This book tells the story of one family’s Christmas Eve preparations. A young boy and his dog spend the day misinterpreting everyone’s idioms and metaphors, like his mother saying they are going to be feeding an army and his grandma asking him to help trim the tree. It goes from first thing in the morning (and the author missed an opportunity to showcase “rise and shine”!) when his mother tells him that they’re very busy (“have to work our tails off”) all through the day and night until first thing Christmas morning when the boy sees that Santa has come and he “[lights] up like a Christmas tree!” (using a simile of his own). Every page features a different figure of speech (in colored font to distinguish it from the rest of the text) and a pen and ink drawing depicting a literal translation of the phrase. Realistic collage accents, like the photographed hats and scarf (complete with shadow) on the cover, provide color (usually red and green) to an otherwise plain page. The author has written several other punny gems including You Are What You Eat and Other Mealtime Hazards and Butterflies in My Stomach and Other School Hazards. While it’s not the most engaging storyline ever written, the pictures are clever, and the whole purpose of the book is to showcase the phrases anyway. Although the publisher recommends the book for preschool to middle elementary, I would actually recommend it as a teaching tool and for sharing with the grammar-lovers in your elementary school classroom.

 GirlChild and BoyChild’s Reactions: I read this aloud to BoyChild with some reservations; I was pretty sure I wouldn’t be able to get across to him the meaning of all these unfamiliar phrases, and I was afraid he would get bored of it. Turns out that it didn’t matter. Not only did the strange phrases not throw him at all (I suppose the fact that I pepper my conversation with antiquated phrases and bizarre idioms helps him deal with ambiguity in meaning (I seriously said, “I’ll be there in two shakes of a lamb’s tail!” when I sent him off to nap!)…), but he thought that all the pictures of the dog were funny (“Dat funny dog! He wearing a hat! Hahahaha!”), so he stayed put the whole time I was reading it. GirlChild read this on her own first, but when I asked her what she liked about it, she couldn’t be any more specific than just that she liked the story. (She *was* able to summarize it, oddly enough, despite not catching on to what was going on between the pictures and words at all.) When I pressed to find out what was funny about it and she still couldn’t answer, I figured I’d better read it to her. Now, although she seems incapable of applying reading comprehension strategies independently, she was full of questions when I read it to her (and BoyChild again)! I had to explain every single phrase to her (which didn’t seem to lessen her enjoyment of the story any), and BoyChild kept turning to Daddy and saying, “Daddy, you gotta see dis!” about all the funny pictures. I definitely think this is a book that can be enjoyed best with a discussion element, either one-on-one or in a group where figures of speech are being introduced with the opportunity for kids to volunteer what they believe the phrase means (and could be a springboard for simile/metaphor/idiom art projects). For older kids who are familiar with some of the phrases (and can figure out what the unfamiliar ones mean) and find grammar humor funny, independent reading would be good as well.

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The Amazing Christmas Extravaganza, by David Shannon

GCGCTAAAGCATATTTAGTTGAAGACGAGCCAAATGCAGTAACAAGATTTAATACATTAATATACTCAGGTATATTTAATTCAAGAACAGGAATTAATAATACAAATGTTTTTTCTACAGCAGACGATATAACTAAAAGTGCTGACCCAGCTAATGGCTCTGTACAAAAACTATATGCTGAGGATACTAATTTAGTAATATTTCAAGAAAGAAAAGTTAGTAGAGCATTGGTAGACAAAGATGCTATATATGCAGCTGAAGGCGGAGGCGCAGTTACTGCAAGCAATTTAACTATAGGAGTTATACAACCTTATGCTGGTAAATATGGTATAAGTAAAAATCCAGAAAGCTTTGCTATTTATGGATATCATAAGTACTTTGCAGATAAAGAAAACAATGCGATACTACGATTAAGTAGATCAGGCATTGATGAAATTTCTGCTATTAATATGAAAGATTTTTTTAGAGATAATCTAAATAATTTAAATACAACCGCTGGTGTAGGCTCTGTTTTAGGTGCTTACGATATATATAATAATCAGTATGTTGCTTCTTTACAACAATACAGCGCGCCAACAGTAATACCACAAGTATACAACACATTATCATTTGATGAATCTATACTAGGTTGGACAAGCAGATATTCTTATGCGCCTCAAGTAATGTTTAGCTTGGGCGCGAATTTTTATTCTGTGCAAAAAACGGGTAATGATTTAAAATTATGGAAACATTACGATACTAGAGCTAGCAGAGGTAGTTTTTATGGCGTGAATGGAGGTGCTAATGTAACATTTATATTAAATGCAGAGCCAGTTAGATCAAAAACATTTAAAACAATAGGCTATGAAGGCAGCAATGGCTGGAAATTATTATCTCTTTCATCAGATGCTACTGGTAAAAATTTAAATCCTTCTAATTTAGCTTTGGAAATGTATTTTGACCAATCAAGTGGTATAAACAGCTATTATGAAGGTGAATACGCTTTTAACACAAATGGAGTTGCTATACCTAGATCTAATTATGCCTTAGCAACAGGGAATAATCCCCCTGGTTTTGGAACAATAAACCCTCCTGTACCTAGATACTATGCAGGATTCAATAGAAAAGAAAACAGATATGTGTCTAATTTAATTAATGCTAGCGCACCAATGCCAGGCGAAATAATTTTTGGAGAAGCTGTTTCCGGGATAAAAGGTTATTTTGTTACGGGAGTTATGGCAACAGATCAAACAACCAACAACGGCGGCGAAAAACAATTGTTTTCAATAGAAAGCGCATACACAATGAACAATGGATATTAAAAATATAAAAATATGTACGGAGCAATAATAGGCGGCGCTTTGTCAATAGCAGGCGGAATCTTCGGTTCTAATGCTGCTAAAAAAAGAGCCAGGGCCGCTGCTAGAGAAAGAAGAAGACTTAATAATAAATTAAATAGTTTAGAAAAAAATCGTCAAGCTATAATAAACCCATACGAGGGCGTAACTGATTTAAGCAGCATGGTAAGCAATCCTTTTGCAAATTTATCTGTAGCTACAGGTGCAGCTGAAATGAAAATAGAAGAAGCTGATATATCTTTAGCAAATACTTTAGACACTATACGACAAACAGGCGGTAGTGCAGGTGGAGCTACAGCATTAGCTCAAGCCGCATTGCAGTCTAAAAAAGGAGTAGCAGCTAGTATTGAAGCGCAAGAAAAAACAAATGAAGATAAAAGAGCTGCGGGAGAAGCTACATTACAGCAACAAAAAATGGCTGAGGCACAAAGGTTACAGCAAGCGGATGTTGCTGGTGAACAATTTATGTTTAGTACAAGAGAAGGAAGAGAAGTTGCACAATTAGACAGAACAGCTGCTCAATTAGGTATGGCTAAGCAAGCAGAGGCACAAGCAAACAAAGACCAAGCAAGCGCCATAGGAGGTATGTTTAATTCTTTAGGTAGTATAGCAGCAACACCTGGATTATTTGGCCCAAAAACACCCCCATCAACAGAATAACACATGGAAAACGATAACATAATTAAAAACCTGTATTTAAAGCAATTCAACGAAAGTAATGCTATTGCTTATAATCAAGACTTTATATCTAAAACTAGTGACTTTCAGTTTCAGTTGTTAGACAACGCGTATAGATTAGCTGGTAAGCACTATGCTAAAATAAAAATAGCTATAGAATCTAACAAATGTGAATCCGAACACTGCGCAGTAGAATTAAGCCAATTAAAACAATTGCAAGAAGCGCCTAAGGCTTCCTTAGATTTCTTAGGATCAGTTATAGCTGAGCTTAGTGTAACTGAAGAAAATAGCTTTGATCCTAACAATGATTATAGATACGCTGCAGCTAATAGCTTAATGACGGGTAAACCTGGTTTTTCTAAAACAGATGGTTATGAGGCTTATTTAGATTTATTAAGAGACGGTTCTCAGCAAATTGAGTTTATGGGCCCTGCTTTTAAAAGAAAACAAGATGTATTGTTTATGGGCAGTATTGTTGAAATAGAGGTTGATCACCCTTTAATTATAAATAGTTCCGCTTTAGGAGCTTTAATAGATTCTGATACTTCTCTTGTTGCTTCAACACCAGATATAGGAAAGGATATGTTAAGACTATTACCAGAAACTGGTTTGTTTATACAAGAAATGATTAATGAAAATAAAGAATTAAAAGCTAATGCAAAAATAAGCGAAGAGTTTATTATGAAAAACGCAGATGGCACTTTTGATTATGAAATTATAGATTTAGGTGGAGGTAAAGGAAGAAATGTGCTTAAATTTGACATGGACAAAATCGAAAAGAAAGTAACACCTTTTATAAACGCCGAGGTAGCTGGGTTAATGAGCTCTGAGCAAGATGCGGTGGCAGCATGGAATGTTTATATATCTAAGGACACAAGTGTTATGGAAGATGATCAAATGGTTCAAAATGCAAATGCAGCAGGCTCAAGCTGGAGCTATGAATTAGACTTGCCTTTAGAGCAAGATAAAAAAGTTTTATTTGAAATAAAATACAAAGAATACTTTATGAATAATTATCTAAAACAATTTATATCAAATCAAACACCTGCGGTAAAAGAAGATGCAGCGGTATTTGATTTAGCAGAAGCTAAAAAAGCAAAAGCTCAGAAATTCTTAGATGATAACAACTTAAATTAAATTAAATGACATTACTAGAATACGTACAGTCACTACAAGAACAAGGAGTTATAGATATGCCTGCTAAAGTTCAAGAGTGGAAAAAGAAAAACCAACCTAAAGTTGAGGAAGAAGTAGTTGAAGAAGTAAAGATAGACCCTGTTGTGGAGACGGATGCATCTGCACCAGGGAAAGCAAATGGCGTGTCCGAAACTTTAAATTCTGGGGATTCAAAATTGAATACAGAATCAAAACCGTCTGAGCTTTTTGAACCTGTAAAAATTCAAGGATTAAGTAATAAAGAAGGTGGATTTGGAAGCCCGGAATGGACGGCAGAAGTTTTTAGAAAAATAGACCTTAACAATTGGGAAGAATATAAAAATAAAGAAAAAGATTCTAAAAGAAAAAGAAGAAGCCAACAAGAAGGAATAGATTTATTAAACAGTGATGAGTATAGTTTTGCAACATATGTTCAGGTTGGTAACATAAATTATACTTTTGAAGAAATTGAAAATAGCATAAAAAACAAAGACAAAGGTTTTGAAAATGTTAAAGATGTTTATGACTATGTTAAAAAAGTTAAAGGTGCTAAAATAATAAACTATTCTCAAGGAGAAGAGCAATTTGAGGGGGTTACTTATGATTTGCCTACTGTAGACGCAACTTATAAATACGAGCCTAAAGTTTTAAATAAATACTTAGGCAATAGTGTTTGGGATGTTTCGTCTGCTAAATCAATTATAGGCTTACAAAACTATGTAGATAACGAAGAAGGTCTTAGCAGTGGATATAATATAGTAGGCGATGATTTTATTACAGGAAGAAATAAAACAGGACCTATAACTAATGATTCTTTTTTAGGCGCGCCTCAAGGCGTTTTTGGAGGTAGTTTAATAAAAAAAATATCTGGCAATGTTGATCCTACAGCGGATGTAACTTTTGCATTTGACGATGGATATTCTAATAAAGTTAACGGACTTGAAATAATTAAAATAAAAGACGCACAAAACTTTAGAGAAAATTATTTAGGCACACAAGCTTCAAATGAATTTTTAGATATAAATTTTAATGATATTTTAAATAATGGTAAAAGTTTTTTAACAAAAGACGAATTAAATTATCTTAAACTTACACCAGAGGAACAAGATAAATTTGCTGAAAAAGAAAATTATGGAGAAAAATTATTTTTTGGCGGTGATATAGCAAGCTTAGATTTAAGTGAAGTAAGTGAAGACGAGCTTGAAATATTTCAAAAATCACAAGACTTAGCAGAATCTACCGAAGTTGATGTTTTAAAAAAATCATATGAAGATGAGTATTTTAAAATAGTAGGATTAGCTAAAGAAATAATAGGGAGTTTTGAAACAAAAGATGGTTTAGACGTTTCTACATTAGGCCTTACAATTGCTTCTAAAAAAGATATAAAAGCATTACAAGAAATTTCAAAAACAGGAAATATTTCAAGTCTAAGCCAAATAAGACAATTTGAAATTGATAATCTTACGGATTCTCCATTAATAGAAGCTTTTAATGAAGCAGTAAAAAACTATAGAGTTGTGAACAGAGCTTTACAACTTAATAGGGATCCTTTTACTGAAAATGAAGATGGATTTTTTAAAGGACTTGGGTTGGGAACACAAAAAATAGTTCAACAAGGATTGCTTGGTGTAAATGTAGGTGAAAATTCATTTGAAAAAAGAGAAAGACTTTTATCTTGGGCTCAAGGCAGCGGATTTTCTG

The Amazing Christmas Extravaganza

The Amazing Christmas Extravaganza, by David Shannon (1995)

As more and more lights go up around town, this ninth review is for a book that showcases a truly astounding display!

Mr. Merriweather and his family have always celebrated Christmas with happy simplicity: a well-trimmed tree in the front window and a wreath on the front door. This year, however, he decides to branch out and add…a string of white lights around his window. When his neighbor, Mr. Clack, makes a derisive comment about Mr. Merriweather’s lights in comparison with his own, Mr. Merriweather is flustered and embarrassed and replies that he’s not yet done and that Mr. Clack will be amazed by the finished product. After his first splurge (where he buys so much his station wagon can hardly contain it!), Mr. Clack seems jealous, and other neighbors show up to admire his display. This admiration makes him so happy that he keeps going out and buying more things, even resorting to building his own display items when the stores run out of things to add! While most of the neighbors continue to exclaim over his work, his family is starting to regret that he is spending so much time and effort on the display. As the book says, “Mr. Merriweather was no longer thinking about Christmas…. He was thinking about bigger, brighter, and more.” He even skips his children’s Christmas pageant to keep on decorating. He becomes so absorbed in his efforts that he doesn’t notice that he’s sapping the neighborhood electricity and that the tourists coming to see his display are becoming a nuisance to his neighbors. When his lights cause the entire neighborhood to lose power on Christmas Eve night, his neighbors have had enough and tear apart his display while he and his family hide under a bed, thinking there’s an earthquake shaking their home! On Christmas morning, when the shaking finally stops, Mr. Merriweather is stunned to discover the angry mob still outside and the smouldering remains of his destroyed display. He realizes that, although well-intentioned, he had let things get out of hand and hadn’t really paid attention to how those around him were feeling. His neighbors, ashamed of what they did out of their frustration, offer to help him put the display back together, but Mr. Merriweather says that his little string of white lights are enough. Everyone tells him how wonderful the display really was, despite all the problems it caused, and Mr. Merriweather is encouraged to try again but to scale down his artistic endeavors for his next attempt–Easter! Moral of the story: Don’t let anyone else’s rude comments ruin your enjoyment of the simple things!